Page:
By MARILYNN MARCHIONE, AP Chief Medical Writer
We're about to find out if there will be a way anytime soon to slow the course of Alzheimer's disease. Results are due within a month or so from key studies of two drugs that aim to clear the sticky plaque gumming up patients' brains.
A pivotal study of a third drug will end later this year, and results from a small, early test of it will be reported next week at an Alzheimer's conference in Vancouver, British Columbia.
These three treatments are practically the "last men standing" in late-stage trials, after more than a decade of failed efforts to develop a drug to halt the mind-robbing disease. Current medicines such as Aricept and Namenda just temporarily ease symptoms. There is no cure.
Experts say that if these fail, drug companies may pull out of the field in frustration, leaving little hope for the millions of people with the disease. An estimated 35 million people worldwide have dementia, which includes Alzheimer's. In the U.S., experts say about 5 million have Alzheimer's.
The three treatments being tested are not even drugs in the traditional, chemical sense. They are antibodies -- proteins made by the immune system that promote clearance of amyloid, the stuff that forms the plaque.
It's a strategy with a checkered history, and scientists aren't even sure that amyloid causes Alzheimer's or that removing it will do any good in people who already have symptoms. But there are some hopeful signs they may be on the right track.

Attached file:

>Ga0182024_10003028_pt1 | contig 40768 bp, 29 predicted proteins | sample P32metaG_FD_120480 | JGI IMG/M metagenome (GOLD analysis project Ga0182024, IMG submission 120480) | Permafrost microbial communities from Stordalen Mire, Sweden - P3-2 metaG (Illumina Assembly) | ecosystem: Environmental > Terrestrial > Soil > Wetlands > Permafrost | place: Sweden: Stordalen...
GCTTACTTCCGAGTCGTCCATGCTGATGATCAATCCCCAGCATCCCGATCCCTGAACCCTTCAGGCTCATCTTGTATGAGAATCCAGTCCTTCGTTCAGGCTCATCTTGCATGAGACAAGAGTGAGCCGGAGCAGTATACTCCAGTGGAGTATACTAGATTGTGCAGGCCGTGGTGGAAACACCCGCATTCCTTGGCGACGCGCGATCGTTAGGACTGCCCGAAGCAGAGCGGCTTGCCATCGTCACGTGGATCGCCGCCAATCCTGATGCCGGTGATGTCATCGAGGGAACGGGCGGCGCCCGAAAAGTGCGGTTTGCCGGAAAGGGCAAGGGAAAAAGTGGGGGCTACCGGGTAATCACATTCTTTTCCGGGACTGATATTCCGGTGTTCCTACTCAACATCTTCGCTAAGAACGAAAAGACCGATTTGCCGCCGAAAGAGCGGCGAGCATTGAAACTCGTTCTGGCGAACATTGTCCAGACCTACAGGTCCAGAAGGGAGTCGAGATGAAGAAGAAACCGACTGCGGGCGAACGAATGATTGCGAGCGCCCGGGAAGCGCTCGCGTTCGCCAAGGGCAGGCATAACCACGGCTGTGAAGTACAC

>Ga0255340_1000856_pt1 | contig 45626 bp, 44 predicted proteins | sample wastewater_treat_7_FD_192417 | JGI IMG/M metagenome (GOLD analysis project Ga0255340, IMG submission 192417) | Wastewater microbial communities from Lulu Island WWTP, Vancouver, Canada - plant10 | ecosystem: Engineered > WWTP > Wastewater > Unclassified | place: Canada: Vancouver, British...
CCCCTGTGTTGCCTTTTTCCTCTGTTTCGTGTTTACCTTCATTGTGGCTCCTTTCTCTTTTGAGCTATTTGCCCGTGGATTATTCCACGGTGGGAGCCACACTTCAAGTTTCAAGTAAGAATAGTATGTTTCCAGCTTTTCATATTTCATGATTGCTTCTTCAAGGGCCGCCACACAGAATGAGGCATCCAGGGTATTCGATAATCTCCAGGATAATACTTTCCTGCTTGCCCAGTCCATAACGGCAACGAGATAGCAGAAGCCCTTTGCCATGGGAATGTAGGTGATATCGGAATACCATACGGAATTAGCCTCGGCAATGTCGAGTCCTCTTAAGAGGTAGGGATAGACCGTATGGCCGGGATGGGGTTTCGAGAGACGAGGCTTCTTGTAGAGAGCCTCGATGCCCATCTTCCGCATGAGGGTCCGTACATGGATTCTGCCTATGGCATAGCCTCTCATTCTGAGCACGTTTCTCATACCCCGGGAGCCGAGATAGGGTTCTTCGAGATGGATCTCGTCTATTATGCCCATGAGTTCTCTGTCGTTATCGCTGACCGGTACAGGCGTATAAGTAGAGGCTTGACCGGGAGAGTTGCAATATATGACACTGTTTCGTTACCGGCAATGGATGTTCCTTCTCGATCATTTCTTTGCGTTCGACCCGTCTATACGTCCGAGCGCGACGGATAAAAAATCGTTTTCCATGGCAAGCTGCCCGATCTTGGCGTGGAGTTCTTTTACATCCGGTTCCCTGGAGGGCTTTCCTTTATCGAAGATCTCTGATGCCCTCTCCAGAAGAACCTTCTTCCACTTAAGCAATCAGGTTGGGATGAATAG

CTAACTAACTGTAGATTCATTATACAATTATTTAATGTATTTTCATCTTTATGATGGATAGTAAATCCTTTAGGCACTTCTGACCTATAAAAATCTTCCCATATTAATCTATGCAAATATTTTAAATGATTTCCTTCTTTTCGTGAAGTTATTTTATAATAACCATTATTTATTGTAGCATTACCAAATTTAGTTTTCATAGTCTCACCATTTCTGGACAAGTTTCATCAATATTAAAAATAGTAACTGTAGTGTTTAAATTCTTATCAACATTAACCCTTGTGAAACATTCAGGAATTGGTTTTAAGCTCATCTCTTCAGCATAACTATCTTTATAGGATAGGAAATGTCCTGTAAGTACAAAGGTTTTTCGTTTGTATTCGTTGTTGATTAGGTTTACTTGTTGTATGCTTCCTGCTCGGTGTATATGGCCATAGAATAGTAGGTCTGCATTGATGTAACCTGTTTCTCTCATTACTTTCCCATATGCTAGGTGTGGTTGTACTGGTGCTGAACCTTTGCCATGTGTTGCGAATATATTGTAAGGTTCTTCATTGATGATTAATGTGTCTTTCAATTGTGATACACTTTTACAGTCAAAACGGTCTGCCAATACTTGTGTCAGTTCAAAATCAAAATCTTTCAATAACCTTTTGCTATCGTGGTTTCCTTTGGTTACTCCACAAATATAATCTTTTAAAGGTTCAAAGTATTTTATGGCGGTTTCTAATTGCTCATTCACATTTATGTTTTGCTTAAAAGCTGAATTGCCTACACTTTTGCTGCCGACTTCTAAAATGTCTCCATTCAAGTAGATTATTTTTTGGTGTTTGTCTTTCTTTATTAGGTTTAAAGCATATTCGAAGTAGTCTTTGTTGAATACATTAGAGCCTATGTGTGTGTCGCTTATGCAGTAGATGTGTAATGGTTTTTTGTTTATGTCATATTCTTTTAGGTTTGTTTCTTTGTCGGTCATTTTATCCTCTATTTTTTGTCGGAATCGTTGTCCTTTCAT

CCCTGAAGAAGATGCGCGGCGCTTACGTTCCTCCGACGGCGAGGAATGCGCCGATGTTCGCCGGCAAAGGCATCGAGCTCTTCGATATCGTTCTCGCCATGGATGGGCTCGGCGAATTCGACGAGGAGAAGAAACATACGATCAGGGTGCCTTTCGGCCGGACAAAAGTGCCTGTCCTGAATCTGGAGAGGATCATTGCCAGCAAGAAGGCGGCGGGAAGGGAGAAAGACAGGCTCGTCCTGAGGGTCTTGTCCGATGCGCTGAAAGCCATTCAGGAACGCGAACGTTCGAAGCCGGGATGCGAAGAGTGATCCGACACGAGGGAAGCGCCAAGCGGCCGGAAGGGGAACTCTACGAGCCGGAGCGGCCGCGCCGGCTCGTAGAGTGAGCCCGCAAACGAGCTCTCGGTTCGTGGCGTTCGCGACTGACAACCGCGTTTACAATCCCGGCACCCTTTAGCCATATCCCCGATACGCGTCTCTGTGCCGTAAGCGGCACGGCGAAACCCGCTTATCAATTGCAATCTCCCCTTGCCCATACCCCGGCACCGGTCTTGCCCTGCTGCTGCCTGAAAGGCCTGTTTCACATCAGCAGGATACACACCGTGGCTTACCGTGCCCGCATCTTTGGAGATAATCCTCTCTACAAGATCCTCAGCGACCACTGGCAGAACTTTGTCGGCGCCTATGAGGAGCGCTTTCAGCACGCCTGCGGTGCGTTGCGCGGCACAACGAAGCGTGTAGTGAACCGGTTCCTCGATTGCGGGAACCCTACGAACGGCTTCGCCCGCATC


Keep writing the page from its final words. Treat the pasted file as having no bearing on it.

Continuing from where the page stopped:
"Everybody in the field is probably holding their breath that there is something positive to come out of these trials," said Dr. Ronald Petersen, director of the Mayo Clinic's Alzheimer's Disease Research Center.
"It may not be a home run" in terms of improving memory and cognition, but if brain imaging or spinal fluid tests show the drugs are hitting their target, "they will be regarded as successes," he said.
William Thies, scientific director of the Alzheimer's Association, agreed.
Even if there is just a small effect, "that would be a huge finding because that would let you know you had a drug that worked," he said. It then could be tried as a preventive medicine or given earlier in the course of the disease when it may have more impact.
The three drugs and their developers are:
-- Bapineuzumab (bap-ih-NOOZ-uh-mab), by Pfizer Inc. and Johnson & Johnson's Janssen Alzheimer Immunotherapy unit.